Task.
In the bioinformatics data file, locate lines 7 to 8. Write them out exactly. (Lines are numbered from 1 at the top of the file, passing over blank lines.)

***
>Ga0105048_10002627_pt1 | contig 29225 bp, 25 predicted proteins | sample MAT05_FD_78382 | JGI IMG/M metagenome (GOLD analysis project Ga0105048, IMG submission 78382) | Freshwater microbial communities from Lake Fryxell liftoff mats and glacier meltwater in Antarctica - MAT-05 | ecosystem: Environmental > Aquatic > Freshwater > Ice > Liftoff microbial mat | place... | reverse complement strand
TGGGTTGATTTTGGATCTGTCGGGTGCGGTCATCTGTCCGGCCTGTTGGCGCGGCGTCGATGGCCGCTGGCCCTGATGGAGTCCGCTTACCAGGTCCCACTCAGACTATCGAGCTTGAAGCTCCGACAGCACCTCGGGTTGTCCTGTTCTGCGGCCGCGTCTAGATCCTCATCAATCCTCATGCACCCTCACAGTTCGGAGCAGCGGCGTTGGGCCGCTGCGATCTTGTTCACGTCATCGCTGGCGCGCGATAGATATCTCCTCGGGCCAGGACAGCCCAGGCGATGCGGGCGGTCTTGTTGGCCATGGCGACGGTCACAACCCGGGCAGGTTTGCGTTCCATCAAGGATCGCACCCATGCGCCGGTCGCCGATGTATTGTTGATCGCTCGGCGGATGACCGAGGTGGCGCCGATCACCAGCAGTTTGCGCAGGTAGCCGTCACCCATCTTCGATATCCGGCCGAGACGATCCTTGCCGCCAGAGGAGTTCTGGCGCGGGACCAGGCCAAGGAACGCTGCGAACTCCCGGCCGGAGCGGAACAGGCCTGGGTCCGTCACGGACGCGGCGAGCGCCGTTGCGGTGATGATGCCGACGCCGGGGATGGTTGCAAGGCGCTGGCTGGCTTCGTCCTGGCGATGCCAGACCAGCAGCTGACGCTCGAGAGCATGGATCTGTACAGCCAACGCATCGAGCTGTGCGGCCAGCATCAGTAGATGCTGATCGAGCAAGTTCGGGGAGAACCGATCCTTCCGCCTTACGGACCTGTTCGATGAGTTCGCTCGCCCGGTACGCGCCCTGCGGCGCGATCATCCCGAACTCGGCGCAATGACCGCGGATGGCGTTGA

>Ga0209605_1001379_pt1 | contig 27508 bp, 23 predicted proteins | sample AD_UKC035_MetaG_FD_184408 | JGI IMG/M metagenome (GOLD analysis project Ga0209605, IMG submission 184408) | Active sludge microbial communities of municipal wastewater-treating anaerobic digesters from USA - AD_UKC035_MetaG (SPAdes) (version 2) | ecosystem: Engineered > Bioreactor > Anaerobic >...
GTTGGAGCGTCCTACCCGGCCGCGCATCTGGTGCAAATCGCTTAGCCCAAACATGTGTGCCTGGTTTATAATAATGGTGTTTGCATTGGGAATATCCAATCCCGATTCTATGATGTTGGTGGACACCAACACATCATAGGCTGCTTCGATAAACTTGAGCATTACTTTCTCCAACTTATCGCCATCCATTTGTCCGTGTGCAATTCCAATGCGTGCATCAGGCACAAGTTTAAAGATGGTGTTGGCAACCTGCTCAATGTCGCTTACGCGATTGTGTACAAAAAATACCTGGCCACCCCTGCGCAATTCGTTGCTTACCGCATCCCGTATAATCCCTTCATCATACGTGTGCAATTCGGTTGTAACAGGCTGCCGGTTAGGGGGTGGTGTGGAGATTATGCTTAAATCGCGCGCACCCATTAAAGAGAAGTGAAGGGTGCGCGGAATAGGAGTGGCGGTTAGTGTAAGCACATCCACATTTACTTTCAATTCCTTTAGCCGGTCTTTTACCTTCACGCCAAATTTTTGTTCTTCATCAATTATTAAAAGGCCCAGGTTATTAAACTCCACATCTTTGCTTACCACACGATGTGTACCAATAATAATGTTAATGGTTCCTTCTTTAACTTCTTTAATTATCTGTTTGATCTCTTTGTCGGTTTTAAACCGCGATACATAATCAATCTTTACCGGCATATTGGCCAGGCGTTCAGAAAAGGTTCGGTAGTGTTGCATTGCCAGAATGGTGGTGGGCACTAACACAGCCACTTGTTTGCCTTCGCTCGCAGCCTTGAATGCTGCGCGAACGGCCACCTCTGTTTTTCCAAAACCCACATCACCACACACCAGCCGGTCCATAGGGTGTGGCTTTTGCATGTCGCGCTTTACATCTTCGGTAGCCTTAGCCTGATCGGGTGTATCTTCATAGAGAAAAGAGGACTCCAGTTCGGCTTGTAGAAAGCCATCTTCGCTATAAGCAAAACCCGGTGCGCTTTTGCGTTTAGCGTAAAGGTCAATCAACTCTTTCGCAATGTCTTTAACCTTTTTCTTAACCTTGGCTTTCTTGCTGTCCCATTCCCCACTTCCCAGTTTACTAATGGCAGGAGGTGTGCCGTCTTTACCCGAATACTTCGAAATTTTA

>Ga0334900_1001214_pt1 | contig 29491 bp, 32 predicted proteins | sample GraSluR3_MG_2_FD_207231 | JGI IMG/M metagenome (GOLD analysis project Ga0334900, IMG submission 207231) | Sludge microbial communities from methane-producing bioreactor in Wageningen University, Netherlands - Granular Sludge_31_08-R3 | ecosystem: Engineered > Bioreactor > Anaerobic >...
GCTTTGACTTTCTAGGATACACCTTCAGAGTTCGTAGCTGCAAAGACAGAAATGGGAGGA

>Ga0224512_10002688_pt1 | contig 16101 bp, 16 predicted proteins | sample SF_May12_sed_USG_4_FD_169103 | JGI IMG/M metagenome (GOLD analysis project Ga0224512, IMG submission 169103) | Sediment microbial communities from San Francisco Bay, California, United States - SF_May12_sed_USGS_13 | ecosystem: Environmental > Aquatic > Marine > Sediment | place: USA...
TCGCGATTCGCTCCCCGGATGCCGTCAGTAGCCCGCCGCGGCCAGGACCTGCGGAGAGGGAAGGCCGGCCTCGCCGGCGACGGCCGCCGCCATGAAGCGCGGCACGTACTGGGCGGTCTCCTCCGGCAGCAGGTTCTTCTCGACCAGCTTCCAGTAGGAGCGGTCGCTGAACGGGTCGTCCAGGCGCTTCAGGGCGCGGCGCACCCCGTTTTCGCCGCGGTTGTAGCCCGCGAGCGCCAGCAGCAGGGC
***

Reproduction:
>Ga0224512_10002688_pt1 | contig 16101 bp, 16 predicted proteins | sample SF_May12_sed_USG_4_FD_169103 | JGI IMG/M metagenome (GOLD analysis project Ga0224512, IMG submission 169103) | Sediment microbial communities from San Francisco Bay, California, United States - SF_May12_sed_USGS_13 | ecosystem: Environmental > Aquatic > Marine > Sediment | place: USA...
TCGCGATTCGCTCCCCGGATGCCGTCAGTAGCCCGCCGCGGCCAGGACCTGCGGAGAGGGAAGGCCGGCCTCGCCGGCGACGGCCGCCGCCATGAAGCGCGGCACGTACTGGGCGGTCTCCTCCGGCAGCAGGTTCTTCTCGACCAGCTTCCAGTAGGAGCGGTCGCTGAACGGGTCGTCCAGGCGCTTCAGGGCGCGGCGCACCCCGTTTTCGCCGCGGTTGTAGCCCGCGAGCGCCAGCAGCAGGGC